“And that’s not something that can be cured quickly.
“But the drivers are the most important sensors in the car and if they tell us that’s what they feel, we need to consider that.”
Making a car to suit Hamilton pays off
On The Race F1 Podcast last week, Mark Hughes explained how Hamilton’s apparent complaints had steered Mercedes in the right direction with its previous-generation cars.
“Sometimes what the numbers say doesn’t tally with what the driver is trying to tell you and the driver will be overruled because the simulation says another thing and the engineers are working from numbers. But sometimes the reality’s not quite like that.
“Hamilton’s always asked for a car with which he can take corner approaches very, very aggressively, with very late braking, geometrical lines but very aggressive input and a rear that will keep up with it.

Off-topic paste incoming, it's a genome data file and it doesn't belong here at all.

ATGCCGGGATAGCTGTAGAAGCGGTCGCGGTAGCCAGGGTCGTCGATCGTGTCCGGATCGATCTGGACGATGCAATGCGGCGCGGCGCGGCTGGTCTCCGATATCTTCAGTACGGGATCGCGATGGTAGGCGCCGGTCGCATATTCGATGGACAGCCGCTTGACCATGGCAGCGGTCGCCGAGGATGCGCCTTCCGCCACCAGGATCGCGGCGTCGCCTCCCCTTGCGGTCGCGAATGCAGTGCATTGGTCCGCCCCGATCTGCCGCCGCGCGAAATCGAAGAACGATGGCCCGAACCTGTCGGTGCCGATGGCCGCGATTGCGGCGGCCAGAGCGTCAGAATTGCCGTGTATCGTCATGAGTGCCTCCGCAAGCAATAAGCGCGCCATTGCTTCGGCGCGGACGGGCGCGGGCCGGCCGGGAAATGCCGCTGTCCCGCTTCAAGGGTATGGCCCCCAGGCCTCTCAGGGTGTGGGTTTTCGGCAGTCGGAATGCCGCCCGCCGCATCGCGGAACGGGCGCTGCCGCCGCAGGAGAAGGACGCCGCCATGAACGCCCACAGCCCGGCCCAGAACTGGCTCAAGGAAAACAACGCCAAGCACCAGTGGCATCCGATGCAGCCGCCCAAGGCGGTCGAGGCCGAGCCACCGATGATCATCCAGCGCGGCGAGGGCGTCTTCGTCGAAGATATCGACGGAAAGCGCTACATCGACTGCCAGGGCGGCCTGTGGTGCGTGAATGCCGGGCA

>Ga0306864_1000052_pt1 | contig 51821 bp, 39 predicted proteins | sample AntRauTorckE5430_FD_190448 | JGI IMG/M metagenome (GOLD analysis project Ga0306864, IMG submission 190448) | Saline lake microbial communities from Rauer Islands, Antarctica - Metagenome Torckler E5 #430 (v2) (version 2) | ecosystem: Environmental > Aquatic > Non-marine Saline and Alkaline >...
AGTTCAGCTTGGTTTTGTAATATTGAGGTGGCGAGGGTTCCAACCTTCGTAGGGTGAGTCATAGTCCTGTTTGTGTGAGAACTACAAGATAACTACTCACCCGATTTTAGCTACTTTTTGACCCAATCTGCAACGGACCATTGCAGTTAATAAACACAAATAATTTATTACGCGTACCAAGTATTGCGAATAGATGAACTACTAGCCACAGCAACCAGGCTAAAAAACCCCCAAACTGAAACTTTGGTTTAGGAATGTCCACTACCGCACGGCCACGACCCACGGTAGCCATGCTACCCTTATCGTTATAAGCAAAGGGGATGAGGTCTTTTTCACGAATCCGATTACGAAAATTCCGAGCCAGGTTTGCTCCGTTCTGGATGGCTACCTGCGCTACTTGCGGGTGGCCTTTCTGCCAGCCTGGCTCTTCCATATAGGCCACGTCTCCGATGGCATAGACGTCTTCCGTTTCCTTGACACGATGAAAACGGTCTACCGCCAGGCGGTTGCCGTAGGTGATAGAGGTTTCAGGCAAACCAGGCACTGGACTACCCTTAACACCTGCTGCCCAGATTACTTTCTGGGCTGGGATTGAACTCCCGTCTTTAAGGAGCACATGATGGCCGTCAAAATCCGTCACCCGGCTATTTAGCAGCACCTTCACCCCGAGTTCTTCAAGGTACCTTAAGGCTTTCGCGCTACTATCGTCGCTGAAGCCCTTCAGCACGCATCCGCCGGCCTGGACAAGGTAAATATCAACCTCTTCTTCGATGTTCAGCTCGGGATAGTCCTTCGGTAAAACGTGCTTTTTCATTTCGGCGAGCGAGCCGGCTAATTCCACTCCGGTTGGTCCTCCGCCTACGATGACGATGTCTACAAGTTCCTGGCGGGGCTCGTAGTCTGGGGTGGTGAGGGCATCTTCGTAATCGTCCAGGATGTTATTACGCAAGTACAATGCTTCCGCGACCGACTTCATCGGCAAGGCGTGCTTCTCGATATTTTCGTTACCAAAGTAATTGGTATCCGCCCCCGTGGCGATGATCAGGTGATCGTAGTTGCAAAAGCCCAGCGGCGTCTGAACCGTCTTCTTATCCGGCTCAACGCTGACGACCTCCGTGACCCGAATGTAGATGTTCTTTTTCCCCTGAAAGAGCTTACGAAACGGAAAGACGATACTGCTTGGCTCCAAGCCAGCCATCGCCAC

“When Mercedes had the diva car of 2017 (above), Hamilton was saying he would prefer a different aero balance. And over the next few years, he gradually convinced the team to keep moving it in the direction that he wanted it and from 2017 to 2020 it got better each year.
“If Mercedes looks back on it, it might actually see that there is a correlation between what Hamilton’s been asking for and performance, because the car did generally get better between 2017 and 2020 as it moved in the direction he was asking for.
“Having his input placed higher up the order of priorities is probably one of the lessons to learn.”